I felt readers needed a story of hope, drive, determination and reinvention. COVID-19 had a devastating effect on me, like many others. If anyone else felt as lost and alone as I did, I thought they’d appreciate reading something inspirational.
What were your biggest challenges with writing There Is No Box?
It was writing something powerful, something I felt so strongly about, but didn’t know how to put my feelings down on paper.
What was your research process for There Is No Box?
The research was easy because it was, after all, my own personal memories. I first recorded myself, telling my story in chronological order… believe it or not, that alone took two weeks to record. Then I had to select interesting and memorable moments in my life that ‘made the cut’ as they say.
How did you plan the structure of There Is No Box?
I didn’t want to write a self-help book; I didn’t want to preach. This book was about telling a story that ultimately leaves you feeling inspired. I narrated the book in a way that makes the reader feel as though we’re reading together. It includes both the highs and the lows. I wanted readers to feel something, their reaction was a top priority. I wish I could be a fly on the wall to hear them groan when they reach some of the incredible lows and cheer when they get to the high points.
Did you get support with editing, and how much editing did There Is No Box need?
Not officially. I did have several people read the book throughout the process, mostly to gauge their reactions, and they would come back with suggestions. I focused more on what I wanted to say to my readers, instead of what a book “should” be. Did I mention I’ve never read a self-help book in my life?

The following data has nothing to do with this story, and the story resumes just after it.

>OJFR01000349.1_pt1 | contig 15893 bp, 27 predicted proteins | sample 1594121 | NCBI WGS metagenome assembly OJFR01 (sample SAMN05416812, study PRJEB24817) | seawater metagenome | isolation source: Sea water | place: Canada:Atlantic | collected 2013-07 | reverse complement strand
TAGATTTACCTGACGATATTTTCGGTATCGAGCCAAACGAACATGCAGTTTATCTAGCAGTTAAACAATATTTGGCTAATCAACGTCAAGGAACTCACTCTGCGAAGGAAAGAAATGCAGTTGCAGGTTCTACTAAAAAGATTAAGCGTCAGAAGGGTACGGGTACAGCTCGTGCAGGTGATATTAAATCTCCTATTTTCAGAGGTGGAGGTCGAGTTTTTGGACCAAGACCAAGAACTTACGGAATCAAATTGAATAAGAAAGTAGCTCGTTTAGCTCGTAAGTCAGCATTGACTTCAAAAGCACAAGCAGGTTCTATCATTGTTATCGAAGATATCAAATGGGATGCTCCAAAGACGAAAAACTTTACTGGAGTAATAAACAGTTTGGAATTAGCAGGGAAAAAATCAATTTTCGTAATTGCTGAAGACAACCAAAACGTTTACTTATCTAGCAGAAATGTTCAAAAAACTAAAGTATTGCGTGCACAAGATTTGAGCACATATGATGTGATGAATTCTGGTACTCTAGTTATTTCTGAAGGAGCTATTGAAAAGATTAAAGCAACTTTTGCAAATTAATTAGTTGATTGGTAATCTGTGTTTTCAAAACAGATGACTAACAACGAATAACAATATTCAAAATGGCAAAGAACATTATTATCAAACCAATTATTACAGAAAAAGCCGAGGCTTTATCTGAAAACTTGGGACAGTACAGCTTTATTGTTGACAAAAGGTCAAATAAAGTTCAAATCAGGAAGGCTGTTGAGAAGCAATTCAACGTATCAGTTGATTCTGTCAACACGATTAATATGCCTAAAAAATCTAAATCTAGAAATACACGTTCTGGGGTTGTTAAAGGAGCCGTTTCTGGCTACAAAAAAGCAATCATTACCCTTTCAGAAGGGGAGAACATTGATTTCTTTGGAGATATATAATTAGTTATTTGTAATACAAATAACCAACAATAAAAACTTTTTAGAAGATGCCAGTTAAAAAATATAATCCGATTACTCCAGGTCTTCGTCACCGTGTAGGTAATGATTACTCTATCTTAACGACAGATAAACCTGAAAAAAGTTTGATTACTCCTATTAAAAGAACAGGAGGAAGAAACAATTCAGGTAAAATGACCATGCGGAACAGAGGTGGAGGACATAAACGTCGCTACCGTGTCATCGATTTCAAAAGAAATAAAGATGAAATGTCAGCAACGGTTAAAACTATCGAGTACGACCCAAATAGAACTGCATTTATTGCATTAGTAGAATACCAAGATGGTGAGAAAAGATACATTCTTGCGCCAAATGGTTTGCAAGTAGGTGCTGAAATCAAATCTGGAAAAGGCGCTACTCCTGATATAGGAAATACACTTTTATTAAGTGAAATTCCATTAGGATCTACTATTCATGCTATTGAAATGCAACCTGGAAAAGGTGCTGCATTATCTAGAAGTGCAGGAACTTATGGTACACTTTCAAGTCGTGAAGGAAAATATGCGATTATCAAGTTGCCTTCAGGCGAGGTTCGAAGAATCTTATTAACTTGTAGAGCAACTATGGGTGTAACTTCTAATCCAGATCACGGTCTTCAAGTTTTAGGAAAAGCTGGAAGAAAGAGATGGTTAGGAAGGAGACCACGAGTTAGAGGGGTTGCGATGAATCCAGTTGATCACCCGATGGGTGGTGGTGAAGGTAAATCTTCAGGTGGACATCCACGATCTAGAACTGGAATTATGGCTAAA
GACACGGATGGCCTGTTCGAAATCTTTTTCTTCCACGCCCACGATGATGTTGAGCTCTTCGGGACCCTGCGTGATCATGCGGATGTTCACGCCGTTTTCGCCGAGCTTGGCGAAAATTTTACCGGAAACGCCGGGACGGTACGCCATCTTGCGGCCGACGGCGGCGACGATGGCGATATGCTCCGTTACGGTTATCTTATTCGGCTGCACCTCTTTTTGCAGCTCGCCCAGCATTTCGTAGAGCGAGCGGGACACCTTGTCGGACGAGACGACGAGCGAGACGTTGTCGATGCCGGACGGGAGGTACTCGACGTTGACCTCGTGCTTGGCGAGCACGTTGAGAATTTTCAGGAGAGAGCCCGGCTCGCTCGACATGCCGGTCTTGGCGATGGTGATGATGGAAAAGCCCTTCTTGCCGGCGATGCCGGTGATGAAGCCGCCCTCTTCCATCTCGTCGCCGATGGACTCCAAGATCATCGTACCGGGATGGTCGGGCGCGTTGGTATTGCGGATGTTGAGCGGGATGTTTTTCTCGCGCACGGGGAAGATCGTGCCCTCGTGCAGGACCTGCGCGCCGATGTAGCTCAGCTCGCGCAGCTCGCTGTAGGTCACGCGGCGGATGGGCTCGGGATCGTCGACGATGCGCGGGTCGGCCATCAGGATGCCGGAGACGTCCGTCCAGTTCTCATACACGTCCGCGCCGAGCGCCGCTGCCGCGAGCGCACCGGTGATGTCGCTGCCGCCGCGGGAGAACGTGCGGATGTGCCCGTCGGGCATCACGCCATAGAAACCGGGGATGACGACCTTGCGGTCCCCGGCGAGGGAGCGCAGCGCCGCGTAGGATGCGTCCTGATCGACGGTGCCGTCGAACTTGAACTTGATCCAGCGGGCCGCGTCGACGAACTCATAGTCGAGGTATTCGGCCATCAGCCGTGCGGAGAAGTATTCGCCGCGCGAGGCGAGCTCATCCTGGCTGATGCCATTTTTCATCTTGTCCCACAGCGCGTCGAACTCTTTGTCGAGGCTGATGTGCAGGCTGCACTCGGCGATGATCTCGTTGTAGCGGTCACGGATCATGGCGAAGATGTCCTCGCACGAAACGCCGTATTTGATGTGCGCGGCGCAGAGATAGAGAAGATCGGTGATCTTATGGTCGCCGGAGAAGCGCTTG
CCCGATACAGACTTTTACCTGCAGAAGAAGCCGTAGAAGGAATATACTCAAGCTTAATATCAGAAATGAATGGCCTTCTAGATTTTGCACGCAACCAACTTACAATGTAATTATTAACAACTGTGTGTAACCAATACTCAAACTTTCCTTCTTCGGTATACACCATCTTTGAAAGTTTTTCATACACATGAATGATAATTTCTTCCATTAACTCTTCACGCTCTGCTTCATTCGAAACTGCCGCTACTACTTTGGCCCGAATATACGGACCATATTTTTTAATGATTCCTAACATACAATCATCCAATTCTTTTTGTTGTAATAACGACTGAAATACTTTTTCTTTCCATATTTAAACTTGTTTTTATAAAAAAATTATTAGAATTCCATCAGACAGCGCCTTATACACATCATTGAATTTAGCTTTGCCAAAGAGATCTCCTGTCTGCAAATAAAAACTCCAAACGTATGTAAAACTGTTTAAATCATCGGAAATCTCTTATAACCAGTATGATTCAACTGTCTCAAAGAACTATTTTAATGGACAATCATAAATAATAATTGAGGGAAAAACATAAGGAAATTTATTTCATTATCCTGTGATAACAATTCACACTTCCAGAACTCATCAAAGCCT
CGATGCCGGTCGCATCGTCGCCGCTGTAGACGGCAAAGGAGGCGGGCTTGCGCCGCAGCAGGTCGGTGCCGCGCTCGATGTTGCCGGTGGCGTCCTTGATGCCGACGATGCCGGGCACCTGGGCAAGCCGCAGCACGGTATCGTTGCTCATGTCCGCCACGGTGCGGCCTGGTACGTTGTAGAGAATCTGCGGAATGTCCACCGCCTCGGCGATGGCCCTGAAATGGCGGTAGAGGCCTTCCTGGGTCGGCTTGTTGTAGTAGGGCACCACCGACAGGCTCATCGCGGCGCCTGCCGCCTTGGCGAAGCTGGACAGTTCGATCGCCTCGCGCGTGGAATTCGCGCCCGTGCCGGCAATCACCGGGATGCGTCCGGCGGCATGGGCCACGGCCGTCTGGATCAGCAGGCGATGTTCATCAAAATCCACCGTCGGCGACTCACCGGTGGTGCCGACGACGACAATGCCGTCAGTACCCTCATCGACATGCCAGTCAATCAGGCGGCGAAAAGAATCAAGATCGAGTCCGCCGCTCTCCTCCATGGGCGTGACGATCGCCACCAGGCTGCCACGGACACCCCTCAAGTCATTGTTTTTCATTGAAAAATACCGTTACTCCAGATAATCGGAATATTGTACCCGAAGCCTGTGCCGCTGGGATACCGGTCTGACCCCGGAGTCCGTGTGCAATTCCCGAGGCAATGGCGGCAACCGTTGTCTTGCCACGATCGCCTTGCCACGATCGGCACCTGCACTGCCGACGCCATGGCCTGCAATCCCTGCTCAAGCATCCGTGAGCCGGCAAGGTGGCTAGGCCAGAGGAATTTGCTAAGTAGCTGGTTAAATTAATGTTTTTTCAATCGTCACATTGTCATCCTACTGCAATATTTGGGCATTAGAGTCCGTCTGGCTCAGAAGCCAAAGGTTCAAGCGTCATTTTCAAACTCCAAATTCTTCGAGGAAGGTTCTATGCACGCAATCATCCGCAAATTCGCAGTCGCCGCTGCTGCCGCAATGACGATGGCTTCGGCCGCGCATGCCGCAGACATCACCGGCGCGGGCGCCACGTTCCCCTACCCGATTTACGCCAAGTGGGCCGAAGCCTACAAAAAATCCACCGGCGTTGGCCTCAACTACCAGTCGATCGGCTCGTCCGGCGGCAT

What is the first piece of writing advice you would give to anyone inspired to write a book?
Make sure it’s something that moves you and write like you mean it. If you don’t truly feel the story you’re telling, your readers won’t either.
Can you give me a hint about any further books you’re planning to write?
I’ve been planning a second book since before I finished the first! I want to write a more in-depth sales-oriented book called, “Scrambled Eggs.” Why that title? Because you can’t make an omelet without breaking some eggs – and I like mine scrambled. It will go into more about my mentors and pulling back the curtain on sales strategies and mentalities.
I also really want to make “There Is No Box,” into a movie. Ideally, I’d be played by Matt Damon. That’s what I’ve envisioned since the beginning – no, seriously! I wrote the book like a movie because I think it would be fabulous on the big screen.
There are also other projects on the horizon, but I don’t want to give everything away. Right now, my goal is to truly connect with my audience – I want to get to know them.
And, finally, are you proud of your accomplishment? Was it worth the effort?
I am. I’m proud of the way I captured raw emotion onto paper and of the way writing it made me feel. It inspired me in a way that was truly magical. What I’m most proud of though, has been the way it has made others feel. For me, this experience has been priceless.